London’s brutalist Thamesmead estate is on the brink of renewal

London’s brutalist Thamesmead estate is on the brink of renewal

Ahead of Peabody’s significant regeneration of south east London’s Thamesmead area, take an architectural and photographic tour of its past

‘Thamesmead’. Semantically, the word sounds like a riverside Shakespearean ale house. But, in the public imagination, it conjures images of a 1970s, crime-ridden neighbourhood, and the droogish backdrop to Stanley Kubrick’s 1971 dystopian drama Clockwork Orange.

Initially hailed as a futuristic ‘town for the 21st century’, construction of the London City Council-commissioned Thamesmead began in 1968. Despite early promise, it quickly gained a reputation for no-go areas and poor transport links. Today, after a complicated history, punctuated by well-documented attempts to renew and rethink the area, Thamesmead is undergoing an extensive regeneration project by Britain’s oldest housing association Peabody, which promises around 20,000 new homes, and improved community facilities.

A photographic portrait of Thamesmead, London in 2019
Photography: Nina Manandhar, 2017-19. © the artist

Many conflicting perceptions of the area (and its varied chapters) form a multifaceted portrait; one that has long fascinated photographers, no doubt drawn to Thamesmead’s chipped charm. Amid celebrations of its 50th anniversary, an exhibition at RIBA revisits the area’s original architectural ambitions, and looks at its current day occupation, aiming to capture its character, before Thamesmead pivots again with the next phase of its development.

In the exhibition – ‘Thamesmead: A Town For The 21st Century’ – archival images of Thamesmead, selected from the RIBA Collections, are shown alongside contemporary photographs of the estate’s residents, in a project commissioned by Peabody and NOW Gallery.

Tony Ray Jones, Photography of brutalist estate Thamesmead in the 1970s
Children playing in the precinct of lowrise housing, Thamesmead, Greenwich, London, 1970s. Photography: Tony Ray Jones. © the artist /RIBA Collections

The archival images draw from an under-explored catalogue of Tony Ray Jones’ photography. In his tragically short career (which was cut short when he passed away at the age of 30), Ray Jones captured the idiosyncrasies of Britain’s cities and seaside in a hugely influential way, inspiring artists like Martin Parr in both subject matter and style. His work on Thamesmead beautifully documents Britain’s post war architectural moment as a set for social theatre.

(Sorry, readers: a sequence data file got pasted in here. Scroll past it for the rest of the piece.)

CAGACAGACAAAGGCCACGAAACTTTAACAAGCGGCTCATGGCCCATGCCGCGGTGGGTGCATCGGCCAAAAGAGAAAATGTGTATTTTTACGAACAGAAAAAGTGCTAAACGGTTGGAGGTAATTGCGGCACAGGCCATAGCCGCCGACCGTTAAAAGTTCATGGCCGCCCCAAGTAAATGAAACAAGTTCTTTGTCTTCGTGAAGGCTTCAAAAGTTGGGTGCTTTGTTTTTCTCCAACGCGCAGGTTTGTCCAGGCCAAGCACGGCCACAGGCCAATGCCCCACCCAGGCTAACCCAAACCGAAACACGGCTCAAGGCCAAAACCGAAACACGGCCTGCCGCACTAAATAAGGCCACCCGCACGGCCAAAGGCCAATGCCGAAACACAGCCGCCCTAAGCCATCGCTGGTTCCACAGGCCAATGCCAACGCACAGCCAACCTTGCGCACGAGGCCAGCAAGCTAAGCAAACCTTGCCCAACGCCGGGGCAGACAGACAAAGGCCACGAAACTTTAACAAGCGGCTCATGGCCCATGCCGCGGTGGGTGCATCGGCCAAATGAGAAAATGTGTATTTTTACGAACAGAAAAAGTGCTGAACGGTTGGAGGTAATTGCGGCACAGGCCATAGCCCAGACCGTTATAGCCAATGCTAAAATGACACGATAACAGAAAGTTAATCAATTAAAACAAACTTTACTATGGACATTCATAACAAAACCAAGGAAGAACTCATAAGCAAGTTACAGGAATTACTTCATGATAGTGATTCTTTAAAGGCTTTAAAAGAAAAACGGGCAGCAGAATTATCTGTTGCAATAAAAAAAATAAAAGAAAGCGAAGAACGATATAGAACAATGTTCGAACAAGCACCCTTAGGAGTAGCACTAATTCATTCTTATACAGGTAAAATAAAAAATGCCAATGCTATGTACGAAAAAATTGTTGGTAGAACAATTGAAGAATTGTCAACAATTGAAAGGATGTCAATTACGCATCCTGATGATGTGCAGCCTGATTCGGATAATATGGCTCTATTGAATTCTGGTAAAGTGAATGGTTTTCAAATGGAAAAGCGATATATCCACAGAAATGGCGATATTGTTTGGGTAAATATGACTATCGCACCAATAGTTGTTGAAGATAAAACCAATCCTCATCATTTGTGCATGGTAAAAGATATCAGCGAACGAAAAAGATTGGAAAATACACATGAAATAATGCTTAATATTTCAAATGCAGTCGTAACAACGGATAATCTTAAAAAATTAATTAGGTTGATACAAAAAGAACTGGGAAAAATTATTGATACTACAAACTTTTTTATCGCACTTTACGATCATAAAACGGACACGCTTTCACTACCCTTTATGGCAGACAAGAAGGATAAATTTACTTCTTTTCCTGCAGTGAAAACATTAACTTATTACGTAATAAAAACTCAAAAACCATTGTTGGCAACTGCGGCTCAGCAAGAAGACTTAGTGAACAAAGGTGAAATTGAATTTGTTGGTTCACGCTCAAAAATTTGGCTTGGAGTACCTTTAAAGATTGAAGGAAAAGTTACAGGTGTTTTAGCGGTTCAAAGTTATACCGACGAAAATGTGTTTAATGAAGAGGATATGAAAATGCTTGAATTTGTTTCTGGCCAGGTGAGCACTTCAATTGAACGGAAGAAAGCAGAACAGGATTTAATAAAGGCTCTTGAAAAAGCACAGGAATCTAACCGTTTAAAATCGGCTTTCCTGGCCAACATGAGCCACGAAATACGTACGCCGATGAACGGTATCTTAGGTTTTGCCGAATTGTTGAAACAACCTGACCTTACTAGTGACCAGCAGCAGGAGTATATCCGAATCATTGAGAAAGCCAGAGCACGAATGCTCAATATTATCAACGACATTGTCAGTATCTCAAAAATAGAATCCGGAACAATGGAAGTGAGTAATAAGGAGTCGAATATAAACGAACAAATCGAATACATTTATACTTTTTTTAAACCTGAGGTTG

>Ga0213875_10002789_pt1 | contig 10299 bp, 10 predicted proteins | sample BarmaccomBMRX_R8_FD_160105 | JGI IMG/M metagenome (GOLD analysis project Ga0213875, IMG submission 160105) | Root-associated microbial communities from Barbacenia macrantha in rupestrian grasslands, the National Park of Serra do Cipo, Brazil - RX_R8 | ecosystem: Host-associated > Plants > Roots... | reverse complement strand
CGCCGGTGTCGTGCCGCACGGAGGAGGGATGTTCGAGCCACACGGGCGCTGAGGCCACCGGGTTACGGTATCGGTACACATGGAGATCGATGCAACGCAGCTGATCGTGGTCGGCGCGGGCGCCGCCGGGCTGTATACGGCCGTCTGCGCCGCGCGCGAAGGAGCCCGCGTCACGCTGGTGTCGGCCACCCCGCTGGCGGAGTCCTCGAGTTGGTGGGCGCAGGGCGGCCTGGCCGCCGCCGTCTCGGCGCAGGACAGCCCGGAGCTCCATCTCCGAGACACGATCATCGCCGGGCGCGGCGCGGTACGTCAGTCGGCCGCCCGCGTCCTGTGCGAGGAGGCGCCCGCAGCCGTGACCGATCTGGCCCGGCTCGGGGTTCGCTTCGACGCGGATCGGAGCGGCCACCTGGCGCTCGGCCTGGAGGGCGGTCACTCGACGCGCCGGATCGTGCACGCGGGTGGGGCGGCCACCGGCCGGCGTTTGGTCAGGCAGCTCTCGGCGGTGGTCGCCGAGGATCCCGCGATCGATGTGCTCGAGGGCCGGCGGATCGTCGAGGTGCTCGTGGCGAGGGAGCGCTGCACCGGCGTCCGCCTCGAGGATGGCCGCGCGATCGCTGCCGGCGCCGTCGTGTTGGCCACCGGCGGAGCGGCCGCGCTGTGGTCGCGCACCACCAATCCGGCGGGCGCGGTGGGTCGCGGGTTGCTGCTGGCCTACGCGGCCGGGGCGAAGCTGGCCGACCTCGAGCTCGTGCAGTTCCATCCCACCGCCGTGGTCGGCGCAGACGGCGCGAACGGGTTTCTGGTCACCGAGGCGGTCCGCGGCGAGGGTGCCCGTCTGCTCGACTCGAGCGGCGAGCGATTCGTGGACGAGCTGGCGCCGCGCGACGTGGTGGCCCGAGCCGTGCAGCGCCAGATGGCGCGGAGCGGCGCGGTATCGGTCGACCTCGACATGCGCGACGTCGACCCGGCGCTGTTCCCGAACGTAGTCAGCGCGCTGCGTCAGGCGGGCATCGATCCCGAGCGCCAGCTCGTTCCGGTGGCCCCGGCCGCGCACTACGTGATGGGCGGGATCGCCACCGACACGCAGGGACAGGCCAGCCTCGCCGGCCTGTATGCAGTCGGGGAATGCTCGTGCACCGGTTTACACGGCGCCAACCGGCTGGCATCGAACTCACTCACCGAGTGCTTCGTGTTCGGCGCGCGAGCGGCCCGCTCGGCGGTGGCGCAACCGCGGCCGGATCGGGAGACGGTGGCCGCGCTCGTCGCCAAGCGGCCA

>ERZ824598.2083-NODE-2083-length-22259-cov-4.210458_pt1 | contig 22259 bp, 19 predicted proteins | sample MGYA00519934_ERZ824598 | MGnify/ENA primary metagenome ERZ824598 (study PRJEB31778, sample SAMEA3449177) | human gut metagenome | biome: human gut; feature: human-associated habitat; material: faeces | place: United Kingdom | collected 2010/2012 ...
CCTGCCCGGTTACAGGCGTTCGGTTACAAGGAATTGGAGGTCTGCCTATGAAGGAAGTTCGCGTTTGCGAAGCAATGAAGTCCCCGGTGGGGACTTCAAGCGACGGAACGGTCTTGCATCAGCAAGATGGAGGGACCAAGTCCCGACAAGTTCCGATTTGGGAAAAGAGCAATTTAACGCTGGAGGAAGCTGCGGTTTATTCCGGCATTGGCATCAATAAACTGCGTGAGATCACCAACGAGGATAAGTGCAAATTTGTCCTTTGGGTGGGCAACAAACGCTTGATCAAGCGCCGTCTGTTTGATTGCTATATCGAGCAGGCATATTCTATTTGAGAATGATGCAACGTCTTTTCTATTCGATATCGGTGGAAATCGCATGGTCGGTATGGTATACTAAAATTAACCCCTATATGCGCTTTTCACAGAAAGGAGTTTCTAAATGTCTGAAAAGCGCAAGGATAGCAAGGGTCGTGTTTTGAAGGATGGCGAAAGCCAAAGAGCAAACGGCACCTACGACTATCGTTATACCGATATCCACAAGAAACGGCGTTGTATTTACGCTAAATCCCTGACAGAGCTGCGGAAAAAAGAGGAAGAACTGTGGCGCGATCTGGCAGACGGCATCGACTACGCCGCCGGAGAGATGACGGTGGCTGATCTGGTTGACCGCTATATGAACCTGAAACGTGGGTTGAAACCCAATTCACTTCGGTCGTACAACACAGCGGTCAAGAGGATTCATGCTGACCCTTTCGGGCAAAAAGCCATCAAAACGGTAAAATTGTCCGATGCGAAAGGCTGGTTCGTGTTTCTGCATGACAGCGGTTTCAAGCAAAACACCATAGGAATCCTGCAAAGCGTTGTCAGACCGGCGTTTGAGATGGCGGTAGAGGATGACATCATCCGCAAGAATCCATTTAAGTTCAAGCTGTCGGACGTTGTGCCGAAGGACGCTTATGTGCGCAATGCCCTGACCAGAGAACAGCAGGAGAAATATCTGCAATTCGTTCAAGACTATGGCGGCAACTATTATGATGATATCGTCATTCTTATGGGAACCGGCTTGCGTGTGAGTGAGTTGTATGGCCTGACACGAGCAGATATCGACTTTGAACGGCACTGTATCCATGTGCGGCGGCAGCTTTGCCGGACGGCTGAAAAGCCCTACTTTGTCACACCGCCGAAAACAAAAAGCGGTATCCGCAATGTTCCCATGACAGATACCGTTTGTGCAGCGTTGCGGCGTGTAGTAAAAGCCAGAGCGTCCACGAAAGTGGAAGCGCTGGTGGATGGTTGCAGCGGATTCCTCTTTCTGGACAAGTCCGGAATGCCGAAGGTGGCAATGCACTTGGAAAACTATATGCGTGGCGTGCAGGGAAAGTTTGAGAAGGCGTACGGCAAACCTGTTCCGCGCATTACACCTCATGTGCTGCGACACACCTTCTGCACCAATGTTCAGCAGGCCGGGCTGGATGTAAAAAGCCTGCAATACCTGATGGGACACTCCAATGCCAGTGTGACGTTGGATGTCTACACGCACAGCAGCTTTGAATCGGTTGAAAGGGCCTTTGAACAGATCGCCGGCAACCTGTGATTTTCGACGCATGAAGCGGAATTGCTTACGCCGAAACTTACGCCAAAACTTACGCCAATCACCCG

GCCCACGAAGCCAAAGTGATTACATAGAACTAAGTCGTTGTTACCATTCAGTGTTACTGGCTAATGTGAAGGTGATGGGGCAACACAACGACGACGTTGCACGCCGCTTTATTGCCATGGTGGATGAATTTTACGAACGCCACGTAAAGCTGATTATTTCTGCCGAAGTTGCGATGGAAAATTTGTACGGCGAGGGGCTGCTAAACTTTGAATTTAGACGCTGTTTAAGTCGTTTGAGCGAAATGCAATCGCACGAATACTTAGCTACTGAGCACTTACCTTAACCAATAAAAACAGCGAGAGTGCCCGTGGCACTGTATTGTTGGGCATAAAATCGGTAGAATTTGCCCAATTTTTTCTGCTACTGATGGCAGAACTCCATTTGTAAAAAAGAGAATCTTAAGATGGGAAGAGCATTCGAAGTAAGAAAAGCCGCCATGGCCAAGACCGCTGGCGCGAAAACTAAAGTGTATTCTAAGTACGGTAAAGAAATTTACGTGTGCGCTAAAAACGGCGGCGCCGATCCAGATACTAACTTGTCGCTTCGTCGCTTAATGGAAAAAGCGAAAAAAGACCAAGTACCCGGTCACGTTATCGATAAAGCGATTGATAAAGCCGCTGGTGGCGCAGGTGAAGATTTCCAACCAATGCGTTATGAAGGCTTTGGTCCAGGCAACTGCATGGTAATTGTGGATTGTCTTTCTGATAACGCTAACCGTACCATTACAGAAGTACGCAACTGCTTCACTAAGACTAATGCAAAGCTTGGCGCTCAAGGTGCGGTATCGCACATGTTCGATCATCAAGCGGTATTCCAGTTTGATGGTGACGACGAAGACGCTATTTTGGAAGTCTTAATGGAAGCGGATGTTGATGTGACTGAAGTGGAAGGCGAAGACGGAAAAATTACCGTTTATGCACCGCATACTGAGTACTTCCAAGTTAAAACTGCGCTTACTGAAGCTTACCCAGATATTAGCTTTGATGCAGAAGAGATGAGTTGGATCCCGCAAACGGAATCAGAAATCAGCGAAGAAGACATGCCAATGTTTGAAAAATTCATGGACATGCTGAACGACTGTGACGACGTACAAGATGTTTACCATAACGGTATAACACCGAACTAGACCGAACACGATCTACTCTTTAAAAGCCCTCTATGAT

Powerful brutalist structures frame each image. Children play with toy prams in a concrete maze. A series of imposing towers carve up the Postcrete-grey sky. There’s a documentary quality to the imagery; which displays humanity without a hint of sentimentality. Throughout, the striking angles that zigzag the estate are highlighted; shocks of glass and concrete against the hazy south east London backdrop.

The contemporary counterpart – images by artist Nina Manandhar – also focus on both the residents of the estate and its structural make-up. Manandhar is concerned with Thamesmead’s place in the imagination of its residents, looking from the inside out, rather than voyeuristically peering in. ‘What began as portrait commission to document the residents of Thamesmead ahead of the large scale regeneration has become a wider photographic exploration into everyday expressions of cultural activity which already exist, with a focus on how creativity is manifested through elements of personalisation,’ she explains.

Anthony Okin, Thamesmead, 2019
Anthony Okin. Photography: Nina Manandhar, 2017-19. © the artist

‘Since 2017 I have been working closely with the residents to explore how they re-imagine the landscape, and create their own spaces, behind the brutalist facade,’ Manandhar continues. Her images brim with colourful characters. There’s a joyful series on a 90-year old local called Anthony Okin, known as the ‘Thamesmead Cowboy’ (pictured above).

Elsewhere in her work, see Bharatnatyam performances by young dancers Neha and Ruhi; hear the wheel spin of Dave Dashwood’s eight classic cars; observe the customised Tudor frontages. Each photograph offers insight into how residents have carved their own identities into the otherwise immutable concrete landscape, creating spaces to live and grow. We look forward with interest to see how Peabody’s upcoming architectural development will contribute to Thamesmead’s history. §

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